And sure I reach out to people and organizations from my ‘home’ country, but it is not – as Freeland suggests – a reason for different view of citizenship. And sure you may inhabit a cyber world so a country can view its citizens as part of a social network. But food and housing and life is local. And if I murdered someone or committed some other local crime the fantasy social network would suddenly evaporate. I have to deal with local law.

In other words local matters more than ever in a world of change.

But this is all much ado about nothing. There are 7 billion people on earth. If there are 70 million people more move for work (and I include groups like the workers from the West coast Indian area of Mangalore who do the work in the Middle East) it is a lot.

That 1% of the world’s population. And therein lies the the problem with the chattering classes. They can’t do arithmetic (or math to the Americans). They are not numerate and therefore cannot assess the scale of their idle utterances.

They draw sweeping conclusions from a tiny portion of the human race. And see big trends that don’t really exist. In the future with communication improving there is likely to be less costly travel and more working from home. In other words the trend is staying put. The big trend is local.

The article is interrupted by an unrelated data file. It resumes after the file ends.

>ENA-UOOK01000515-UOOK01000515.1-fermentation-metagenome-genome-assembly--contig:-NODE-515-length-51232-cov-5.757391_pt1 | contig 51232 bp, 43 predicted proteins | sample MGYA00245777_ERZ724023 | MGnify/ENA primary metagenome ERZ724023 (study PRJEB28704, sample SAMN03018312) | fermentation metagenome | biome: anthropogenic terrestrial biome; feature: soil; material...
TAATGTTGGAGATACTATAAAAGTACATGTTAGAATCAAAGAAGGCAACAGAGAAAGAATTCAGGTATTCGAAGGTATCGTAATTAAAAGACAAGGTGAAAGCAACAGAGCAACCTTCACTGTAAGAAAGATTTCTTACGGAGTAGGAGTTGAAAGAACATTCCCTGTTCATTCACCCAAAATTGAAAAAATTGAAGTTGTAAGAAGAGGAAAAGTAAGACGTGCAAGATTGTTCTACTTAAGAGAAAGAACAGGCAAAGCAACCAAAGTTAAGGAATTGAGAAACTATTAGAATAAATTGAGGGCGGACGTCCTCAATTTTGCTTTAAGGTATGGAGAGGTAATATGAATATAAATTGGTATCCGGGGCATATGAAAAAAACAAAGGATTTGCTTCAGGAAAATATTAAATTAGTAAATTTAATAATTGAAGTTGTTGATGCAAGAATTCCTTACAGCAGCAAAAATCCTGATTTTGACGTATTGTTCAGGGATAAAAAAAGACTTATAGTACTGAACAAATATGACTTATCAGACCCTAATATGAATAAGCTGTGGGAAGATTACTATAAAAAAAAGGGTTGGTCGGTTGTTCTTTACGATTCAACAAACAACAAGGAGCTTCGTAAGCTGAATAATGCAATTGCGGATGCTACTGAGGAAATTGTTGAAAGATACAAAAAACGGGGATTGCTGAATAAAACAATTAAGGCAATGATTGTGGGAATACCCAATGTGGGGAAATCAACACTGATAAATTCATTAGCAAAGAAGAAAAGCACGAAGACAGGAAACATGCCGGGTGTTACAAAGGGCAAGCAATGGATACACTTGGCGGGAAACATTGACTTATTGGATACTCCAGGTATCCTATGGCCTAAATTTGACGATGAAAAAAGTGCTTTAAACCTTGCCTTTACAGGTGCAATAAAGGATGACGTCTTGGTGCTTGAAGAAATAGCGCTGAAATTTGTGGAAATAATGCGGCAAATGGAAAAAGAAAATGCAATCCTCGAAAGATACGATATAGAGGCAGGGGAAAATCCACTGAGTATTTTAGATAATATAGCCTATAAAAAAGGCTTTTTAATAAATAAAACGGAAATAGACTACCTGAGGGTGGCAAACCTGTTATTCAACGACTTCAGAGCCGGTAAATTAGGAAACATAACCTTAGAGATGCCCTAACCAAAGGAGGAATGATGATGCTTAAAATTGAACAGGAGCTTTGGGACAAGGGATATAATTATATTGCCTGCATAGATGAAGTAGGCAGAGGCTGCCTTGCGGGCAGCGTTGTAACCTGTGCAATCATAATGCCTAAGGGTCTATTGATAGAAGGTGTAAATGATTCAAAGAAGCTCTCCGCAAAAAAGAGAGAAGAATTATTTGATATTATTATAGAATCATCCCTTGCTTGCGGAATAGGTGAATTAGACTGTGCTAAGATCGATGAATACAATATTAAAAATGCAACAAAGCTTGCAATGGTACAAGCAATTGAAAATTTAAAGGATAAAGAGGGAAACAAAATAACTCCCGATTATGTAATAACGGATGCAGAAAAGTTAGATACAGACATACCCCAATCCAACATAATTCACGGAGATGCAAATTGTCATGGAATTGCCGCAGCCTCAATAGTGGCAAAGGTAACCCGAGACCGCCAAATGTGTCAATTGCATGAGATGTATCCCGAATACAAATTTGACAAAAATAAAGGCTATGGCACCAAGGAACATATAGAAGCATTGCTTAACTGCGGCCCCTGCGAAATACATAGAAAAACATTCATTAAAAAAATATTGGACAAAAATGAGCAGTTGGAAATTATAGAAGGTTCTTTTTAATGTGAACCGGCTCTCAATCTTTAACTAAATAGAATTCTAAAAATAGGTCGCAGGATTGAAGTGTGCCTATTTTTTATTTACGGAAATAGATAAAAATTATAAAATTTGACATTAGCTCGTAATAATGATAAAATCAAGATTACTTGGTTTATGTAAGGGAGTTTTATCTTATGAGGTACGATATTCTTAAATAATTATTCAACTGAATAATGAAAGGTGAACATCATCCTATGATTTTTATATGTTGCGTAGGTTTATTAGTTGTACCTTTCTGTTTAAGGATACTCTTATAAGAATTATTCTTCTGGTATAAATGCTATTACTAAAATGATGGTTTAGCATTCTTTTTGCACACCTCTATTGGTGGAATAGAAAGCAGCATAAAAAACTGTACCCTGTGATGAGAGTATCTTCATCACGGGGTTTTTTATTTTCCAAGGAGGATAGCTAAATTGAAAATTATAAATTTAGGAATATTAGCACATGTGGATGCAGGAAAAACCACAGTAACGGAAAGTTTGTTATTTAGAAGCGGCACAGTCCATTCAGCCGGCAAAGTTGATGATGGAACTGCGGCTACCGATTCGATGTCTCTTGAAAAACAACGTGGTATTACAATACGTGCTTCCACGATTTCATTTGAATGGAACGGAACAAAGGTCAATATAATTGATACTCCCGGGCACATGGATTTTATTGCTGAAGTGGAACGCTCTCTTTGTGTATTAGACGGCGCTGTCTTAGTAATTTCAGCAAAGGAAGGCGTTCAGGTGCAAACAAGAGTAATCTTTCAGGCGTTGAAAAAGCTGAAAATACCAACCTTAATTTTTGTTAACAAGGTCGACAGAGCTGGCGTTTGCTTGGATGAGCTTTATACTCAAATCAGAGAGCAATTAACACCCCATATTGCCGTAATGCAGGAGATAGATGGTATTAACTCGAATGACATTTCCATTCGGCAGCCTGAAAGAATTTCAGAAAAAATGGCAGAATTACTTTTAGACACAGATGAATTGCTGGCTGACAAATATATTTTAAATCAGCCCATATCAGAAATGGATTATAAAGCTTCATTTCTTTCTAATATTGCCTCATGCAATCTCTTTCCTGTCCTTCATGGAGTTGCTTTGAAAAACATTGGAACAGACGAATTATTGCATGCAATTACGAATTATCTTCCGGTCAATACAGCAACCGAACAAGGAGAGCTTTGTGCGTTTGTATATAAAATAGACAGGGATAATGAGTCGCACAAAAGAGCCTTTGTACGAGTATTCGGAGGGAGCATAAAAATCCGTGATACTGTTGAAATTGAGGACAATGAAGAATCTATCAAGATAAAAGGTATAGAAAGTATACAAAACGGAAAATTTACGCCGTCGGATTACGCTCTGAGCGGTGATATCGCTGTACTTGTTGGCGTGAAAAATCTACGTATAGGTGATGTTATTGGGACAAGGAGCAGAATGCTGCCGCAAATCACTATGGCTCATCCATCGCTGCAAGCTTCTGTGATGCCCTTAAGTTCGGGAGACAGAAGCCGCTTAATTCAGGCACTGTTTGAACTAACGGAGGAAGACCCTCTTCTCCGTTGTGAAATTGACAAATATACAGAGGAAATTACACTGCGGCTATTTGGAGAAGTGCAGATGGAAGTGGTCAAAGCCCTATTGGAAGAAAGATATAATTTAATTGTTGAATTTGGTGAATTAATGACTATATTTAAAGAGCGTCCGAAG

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By: amra_bangali http://blogs.reuters.com/chrystia-freeland/2011/10/07/the-seagull-citizens-of-anywhere/#comment-2087 Sat, 08 Oct 2011 15:08:21 +0000 http://blogs.reuters.com/chrystia-freeland/?p=1339#comment-2087 This article makes for a good read. Its so very true. I stay in Canada & am working on a project to correct the billing addresses of millions of US customers of a US telecommunications giant. I have never set foot in the USA. I am more familiar with names of small rural USA communities than with small Canadian cities due to the daily course of my work. Similarly my brother who stays in India makes a living by fixing computers of clients in the USA over the phone. He also has never been to the USA. Now its so common to work for clients in a different continent sitting in an office in another continent. We all truly are virtual citizens.